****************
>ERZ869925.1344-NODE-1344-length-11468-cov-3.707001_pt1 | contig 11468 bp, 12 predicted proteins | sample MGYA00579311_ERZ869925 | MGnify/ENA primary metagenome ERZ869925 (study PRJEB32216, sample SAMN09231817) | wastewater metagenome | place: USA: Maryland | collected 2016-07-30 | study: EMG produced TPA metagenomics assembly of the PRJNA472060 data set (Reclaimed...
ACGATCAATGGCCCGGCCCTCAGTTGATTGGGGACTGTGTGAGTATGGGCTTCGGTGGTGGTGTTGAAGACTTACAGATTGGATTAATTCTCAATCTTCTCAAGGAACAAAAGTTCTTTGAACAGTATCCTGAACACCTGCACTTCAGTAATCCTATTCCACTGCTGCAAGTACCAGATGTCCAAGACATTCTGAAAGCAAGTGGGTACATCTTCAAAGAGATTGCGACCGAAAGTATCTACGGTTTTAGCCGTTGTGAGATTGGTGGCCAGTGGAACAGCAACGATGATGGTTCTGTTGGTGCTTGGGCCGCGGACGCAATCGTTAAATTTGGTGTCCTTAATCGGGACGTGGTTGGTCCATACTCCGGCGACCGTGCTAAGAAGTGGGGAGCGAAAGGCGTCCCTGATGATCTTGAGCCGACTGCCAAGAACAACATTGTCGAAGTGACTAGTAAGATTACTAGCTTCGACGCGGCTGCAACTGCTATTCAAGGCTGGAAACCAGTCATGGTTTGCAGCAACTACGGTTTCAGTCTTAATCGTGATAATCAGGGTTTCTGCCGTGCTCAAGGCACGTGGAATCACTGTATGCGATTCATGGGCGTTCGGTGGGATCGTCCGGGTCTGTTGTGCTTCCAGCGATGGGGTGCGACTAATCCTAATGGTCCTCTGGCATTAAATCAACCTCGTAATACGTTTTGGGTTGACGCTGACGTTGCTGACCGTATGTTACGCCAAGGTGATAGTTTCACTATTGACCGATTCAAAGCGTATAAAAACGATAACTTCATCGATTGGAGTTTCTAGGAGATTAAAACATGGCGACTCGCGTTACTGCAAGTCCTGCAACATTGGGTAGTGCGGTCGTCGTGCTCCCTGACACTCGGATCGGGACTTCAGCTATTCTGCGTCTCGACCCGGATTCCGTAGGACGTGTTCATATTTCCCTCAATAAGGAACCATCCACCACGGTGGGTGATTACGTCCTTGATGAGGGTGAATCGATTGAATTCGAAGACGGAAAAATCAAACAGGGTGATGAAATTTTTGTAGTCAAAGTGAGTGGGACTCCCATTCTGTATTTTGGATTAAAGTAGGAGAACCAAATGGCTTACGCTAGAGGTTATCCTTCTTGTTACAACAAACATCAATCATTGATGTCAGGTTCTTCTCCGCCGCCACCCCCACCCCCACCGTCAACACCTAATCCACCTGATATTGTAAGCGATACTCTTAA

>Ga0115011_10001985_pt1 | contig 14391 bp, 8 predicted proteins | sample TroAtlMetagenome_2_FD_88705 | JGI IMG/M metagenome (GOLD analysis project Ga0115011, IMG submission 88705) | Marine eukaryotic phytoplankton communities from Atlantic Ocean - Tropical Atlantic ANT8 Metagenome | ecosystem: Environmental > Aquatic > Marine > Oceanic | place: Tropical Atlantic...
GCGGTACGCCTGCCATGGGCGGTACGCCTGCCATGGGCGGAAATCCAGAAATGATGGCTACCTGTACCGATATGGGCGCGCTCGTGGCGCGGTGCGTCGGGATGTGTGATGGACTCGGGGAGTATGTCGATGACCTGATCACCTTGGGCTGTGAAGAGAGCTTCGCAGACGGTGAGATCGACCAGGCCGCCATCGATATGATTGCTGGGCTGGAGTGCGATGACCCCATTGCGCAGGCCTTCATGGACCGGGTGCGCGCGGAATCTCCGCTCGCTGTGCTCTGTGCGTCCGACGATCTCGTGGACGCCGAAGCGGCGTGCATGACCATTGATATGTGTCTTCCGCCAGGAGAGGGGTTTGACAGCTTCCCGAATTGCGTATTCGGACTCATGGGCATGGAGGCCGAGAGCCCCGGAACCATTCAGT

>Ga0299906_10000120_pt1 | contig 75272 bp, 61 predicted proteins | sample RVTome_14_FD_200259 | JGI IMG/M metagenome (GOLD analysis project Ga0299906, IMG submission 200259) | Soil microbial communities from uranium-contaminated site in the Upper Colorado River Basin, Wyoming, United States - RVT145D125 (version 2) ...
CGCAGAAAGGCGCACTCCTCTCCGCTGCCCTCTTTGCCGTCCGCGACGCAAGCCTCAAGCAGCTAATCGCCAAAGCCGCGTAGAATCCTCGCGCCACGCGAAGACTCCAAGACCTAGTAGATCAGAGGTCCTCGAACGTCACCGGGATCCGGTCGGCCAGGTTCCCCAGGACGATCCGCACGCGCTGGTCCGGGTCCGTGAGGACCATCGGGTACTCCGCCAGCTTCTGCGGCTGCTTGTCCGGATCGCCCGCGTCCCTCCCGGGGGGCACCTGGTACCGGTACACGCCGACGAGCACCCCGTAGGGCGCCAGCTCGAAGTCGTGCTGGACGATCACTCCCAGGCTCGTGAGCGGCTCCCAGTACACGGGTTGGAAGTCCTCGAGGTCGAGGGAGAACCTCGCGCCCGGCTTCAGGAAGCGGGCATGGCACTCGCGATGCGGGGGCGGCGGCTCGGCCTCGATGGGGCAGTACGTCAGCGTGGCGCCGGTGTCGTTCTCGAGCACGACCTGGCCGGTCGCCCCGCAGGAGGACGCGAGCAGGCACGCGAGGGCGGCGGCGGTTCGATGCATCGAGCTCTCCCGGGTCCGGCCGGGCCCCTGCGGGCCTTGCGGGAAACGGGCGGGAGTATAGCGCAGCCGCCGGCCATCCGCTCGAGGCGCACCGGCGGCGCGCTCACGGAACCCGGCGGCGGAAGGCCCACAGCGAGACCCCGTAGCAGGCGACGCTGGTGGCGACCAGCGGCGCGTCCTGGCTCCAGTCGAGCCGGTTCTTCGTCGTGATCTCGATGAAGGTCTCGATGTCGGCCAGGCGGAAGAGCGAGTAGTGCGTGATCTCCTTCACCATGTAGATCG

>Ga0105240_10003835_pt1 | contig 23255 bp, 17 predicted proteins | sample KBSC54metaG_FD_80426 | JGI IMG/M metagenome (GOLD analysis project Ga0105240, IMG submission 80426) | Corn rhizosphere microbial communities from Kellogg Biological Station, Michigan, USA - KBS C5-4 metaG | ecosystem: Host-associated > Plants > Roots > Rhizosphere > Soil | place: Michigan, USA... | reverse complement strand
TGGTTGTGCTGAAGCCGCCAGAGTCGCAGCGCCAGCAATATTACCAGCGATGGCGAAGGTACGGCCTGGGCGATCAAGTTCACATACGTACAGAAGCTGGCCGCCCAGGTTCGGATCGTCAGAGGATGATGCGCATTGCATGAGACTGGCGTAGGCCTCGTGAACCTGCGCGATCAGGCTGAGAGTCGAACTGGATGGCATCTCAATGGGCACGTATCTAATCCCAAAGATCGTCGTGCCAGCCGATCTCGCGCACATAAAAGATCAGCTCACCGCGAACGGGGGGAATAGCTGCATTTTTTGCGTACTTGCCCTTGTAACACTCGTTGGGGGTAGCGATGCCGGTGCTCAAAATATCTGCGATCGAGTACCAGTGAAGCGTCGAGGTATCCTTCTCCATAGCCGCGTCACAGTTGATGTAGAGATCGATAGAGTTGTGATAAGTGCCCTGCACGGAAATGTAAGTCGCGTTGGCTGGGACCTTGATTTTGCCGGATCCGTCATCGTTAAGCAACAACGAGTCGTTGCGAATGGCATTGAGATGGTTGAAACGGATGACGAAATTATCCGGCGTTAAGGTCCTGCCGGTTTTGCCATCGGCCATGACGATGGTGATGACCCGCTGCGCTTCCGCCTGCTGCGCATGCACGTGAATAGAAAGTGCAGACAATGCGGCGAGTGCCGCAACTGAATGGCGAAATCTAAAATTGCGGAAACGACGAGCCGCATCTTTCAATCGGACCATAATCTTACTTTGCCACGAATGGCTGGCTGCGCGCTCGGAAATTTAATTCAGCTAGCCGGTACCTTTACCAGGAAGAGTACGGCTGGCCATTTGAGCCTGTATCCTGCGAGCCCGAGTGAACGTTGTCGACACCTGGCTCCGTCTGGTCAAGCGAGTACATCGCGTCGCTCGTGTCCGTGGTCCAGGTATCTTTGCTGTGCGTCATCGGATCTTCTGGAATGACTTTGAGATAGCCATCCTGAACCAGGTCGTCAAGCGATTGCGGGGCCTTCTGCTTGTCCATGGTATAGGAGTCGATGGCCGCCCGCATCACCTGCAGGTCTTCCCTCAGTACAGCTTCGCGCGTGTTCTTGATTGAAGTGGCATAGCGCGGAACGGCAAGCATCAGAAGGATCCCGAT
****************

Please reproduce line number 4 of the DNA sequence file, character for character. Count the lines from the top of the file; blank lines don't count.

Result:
GCGGTACGCCTGCCATGGGCGGTACGCCTGCCATGGGCGGAAATCCAGAAATGATGGCTACCTGTACCGATATGGGCGCGCTCGTGGCGCGGTGCGTCGGGATGTGTGATGGACTCGGGGAGTATGTCGATGACCTGATCACCTTGGGCTGTGAAGAGAGCTTCGCAGACGGTGAGATCGACCAGGCCGCCATCGATATGATTGCTGGGCTGGAGTGCGATGACCCCATTGCGCAGGCCTTCATGGACCGGGTGCGCGCGGAATCTCCGCTCGCTGTGCTCTGTGCGTCCGACGATCTCGTGGACGCCGAAGCGGCGTGCATGACCATTGATATGTGTCTTCCGCCAGGAGAGGGGTTTGACAGCTTCCCGAATTGCGTATTCGGACTCATGGGCATGGAGGCCGAGAGCCCCGGAACCATTCAGT